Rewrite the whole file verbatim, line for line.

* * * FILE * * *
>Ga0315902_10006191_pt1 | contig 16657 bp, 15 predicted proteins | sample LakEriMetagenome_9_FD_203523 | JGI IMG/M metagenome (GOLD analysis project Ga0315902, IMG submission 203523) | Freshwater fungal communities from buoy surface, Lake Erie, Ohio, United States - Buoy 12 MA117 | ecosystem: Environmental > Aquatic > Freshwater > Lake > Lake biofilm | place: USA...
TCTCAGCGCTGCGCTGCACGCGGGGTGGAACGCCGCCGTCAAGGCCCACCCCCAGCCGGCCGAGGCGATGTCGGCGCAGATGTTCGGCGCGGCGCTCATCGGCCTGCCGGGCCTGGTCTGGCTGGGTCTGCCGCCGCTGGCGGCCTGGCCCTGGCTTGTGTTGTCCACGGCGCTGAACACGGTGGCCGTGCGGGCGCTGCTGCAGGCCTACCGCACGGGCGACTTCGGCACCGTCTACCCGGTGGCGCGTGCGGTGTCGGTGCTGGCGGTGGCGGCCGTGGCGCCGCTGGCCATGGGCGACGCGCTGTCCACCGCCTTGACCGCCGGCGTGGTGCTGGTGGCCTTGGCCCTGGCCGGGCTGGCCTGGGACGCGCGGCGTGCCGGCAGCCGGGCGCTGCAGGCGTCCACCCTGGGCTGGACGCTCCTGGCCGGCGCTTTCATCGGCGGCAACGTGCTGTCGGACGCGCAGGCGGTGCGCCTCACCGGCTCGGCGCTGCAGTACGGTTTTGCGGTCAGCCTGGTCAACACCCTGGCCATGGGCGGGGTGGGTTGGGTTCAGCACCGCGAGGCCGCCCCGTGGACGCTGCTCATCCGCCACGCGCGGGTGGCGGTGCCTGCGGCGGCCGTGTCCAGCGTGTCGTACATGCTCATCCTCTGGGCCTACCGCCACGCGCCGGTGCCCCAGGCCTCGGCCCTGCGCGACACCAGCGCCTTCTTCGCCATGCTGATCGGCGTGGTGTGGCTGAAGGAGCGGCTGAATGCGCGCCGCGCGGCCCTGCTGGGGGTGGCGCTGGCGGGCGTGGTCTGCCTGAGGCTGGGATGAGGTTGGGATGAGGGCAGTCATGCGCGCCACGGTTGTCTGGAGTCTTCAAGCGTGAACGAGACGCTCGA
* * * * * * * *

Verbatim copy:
>Ga0315902_10006191_pt1 | contig 16657 bp, 15 predicted proteins | sample LakEriMetagenome_9_FD_203523 | JGI IMG/M metagenome (GOLD analysis project Ga0315902, IMG submission 203523) | Freshwater fungal communities from buoy surface, Lake Erie, Ohio, United States - Buoy 12 MA117 | ecosystem: Environmental > Aquatic > Freshwater > Lake > Lake biofilm | place: USA...
TCTCAGCGCTGCGCTGCACGCGGGGTGGAACGCCGCCGTCAAGGCCCACCCCCAGCCGGCCGAGGCGATGTCGGCGCAGATGTTCGGCGCGGCGCTCATCGGCCTGCCGGGCCTGGTCTGGCTGGGTCTGCCGCCGCTGGCGGCCTGGCCCTGGCTTGTGTTGTCCACGGCGCTGAACACGGTGGCCGTGCGGGCGCTGCTGCAGGCCTACCGCACGGGCGACTTCGGCACCGTCTACCCGGTGGCGCGTGCGGTGTCGGTGCTGGCGGTGGCGGCCGTGGCGCCGCTGGCCATGGGCGACGCGCTGTCCACCGCCTTGACCGCCGGCGTGGTGCTGGTGGCCTTGGCCCTGGCCGGGCTGGCCTGGGACGCGCGGCGTGCCGGCAGCCGGGCGCTGCAGGCGTCCACCCTGGGCTGGACGCTCCTGGCCGGCGCTTTCATCGGCGGCAACGTGCTGTCGGACGCGCAGGCGGTGCGCCTCACCGGCTCGGCGCTGCAGTACGGTTTTGCGGTCAGCCTGGTCAACACCCTGGCCATGGGCGGGGTGGGTTGGGTTCAGCACCGCGAGGCCGCCCCGTGGACGCTGCTCATCCGCCACGCGCGGGTGGCGGTGCCTGCGGCGGCCGTGTCCAGCGTGTCGTACATGCTCATCCTCTGGGCCTACCGCCACGCGCCGGTGCCCCAGGCCTCGGCCCTGCGCGACACCAGCGCCTTCTTCGCCATGCTGATCGGCGTGGTGTGGCTGAAGGAGCGGCTGAATGCGCGCCGCGCGGCCCTGCTGGGGGTGGCGCTGGCGGGCGTGGTCTGCCTGAGGCTGGGATGAGGTTGGGATGAGGGCAGTCATGCGCGCCACGGTTGTCTGGAGTCTTCAAGCGTGAACGAGACGCTCGA